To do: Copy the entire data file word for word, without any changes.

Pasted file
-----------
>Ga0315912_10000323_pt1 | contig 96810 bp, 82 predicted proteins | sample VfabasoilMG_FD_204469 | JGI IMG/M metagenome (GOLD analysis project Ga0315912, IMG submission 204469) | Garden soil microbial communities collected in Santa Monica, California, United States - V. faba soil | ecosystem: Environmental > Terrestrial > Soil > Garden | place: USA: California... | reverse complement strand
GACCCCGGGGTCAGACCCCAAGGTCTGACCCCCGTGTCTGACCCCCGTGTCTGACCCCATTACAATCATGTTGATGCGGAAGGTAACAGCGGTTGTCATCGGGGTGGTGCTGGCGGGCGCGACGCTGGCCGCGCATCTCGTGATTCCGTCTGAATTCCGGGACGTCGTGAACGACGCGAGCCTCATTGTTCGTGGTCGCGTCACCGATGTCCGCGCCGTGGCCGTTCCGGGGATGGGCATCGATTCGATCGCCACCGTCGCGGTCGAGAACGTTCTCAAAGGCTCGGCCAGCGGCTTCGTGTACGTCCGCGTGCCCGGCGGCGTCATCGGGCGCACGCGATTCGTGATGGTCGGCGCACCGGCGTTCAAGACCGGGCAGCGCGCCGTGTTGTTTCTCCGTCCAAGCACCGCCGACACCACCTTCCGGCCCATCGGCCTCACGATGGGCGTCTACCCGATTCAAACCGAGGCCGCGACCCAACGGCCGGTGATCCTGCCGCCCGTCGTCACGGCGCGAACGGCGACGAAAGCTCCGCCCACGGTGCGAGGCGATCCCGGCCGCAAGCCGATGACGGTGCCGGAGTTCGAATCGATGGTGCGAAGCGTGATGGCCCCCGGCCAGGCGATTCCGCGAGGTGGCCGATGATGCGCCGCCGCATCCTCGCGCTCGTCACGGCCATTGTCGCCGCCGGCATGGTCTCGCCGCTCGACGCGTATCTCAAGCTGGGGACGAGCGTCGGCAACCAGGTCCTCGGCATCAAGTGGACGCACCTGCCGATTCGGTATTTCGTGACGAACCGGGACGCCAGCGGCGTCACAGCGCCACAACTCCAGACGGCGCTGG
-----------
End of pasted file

>Ga0315912_10000323_pt1 | contig 96810 bp, 82 predicted proteins | sample VfabasoilMG_FD_204469 | JGI IMG/M metagenome (GOLD analysis project Ga0315912, IMG submission 204469) | Garden soil microbial communities collected in Santa Monica, California, United States - V. faba soil | ecosystem: Environmental > Terrestrial > Soil > Garden | place: USA: California... | reverse complement strand
GACCCCGGGGTCAGACCCCAAGGTCTGACCCCCGTGTCTGACCCCCGTGTCTGACCCCATTACAATCATGTTGATGCGGAAGGTAACAGCGGTTGTCATCGGGGTGGTGCTGGCGGGCGCGACGCTGGCCGCGCATCTCGTGATTCCGTCTGAATTCCGGGACGTCGTGAACGACGCGAGCCTCATTGTTCGTGGTCGCGTCACCGATGTCCGCGCCGTGGCCGTTCCGGGGATGGGCATCGATTCGATCGCCACCGTCGCGGTCGAGAACGTTCTCAAAGGCTCGGCCAGCGGCTTCGTGTACGTCCGCGTGCCCGGCGGCGTCATCGGGCGCACGCGATTCGTGATGGTCGGCGCACCGGCGTTCAAGACCGGGCAGCGCGCCGTGTTGTTTCTCCGTCCAAGCACCGCCGACACCACCTTCCGGCCCATCGGCCTCACGATGGGCGTCTACCCGATTCAAACCGAGGCCGCGACCCAACGGCCGGTGATCCTGCCGCCCGTCGTCACGGCGCGAACGGCGACGAAAGCTCCGCCCACGGTGCGAGGCGATCCCGGCCGCAAGCCGATGACGGTGCCGGAGTTCGAATCGATGGTGCGAAGCGTGATGGCCCCCGGCCAGGCGATTCCGCGAGGTGGCCGATGATGCGCCGCCGCATCCTCGCGCTCGTCACGGCCATTGTCGCCGCCGGCATGGTCTCGCCGCTCGACGCGTATCTCAAGCTGGGGACGAGCGTCGGCAACCAGGTCCTCGGCATCAAGTGGACGCACCTGCCGATTCGGTATTTCGTGACGAACCGGGACGCCAGCGGCGTCACAGCGCCACAACTCCAGACGGCGCTGG